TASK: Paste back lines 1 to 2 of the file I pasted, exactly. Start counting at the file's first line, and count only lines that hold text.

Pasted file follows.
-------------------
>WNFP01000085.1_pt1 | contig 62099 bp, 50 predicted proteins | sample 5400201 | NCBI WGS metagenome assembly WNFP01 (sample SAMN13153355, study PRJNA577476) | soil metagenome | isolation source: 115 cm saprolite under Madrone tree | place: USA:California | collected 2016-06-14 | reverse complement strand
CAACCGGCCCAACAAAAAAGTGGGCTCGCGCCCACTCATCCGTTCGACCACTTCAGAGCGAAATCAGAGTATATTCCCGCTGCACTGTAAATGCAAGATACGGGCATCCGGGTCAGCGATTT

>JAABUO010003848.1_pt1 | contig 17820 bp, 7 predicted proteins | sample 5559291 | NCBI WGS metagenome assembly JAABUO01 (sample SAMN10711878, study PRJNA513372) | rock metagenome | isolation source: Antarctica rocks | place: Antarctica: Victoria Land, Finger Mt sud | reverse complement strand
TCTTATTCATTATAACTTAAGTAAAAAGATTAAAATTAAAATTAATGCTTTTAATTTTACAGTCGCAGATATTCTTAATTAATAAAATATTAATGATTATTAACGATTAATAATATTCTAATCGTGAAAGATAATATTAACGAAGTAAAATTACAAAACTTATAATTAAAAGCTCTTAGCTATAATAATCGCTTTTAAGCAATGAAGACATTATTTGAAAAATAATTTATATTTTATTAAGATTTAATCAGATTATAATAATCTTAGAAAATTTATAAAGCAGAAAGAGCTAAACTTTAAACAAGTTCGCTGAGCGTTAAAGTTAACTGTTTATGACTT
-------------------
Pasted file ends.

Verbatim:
>WNFP01000085.1_pt1 | contig 62099 bp, 50 predicted proteins | sample 5400201 | NCBI WGS metagenome assembly WNFP01 (sample SAMN13153355, study PRJNA577476) | soil metagenome | isolation source: 115 cm saprolite under Madrone tree | place: USA:California | collected 2016-06-14 | reverse complement strand
CAACCGGCCCAACAAAAAAGTGGGCTCGCGCCCACTCATCCGTTCGACCACTTCAGAGCGAAATCAGAGTATATTCCCGCTGCACTGTAAATGCAAGATACGGGCATCCGGGTCAGCGATTT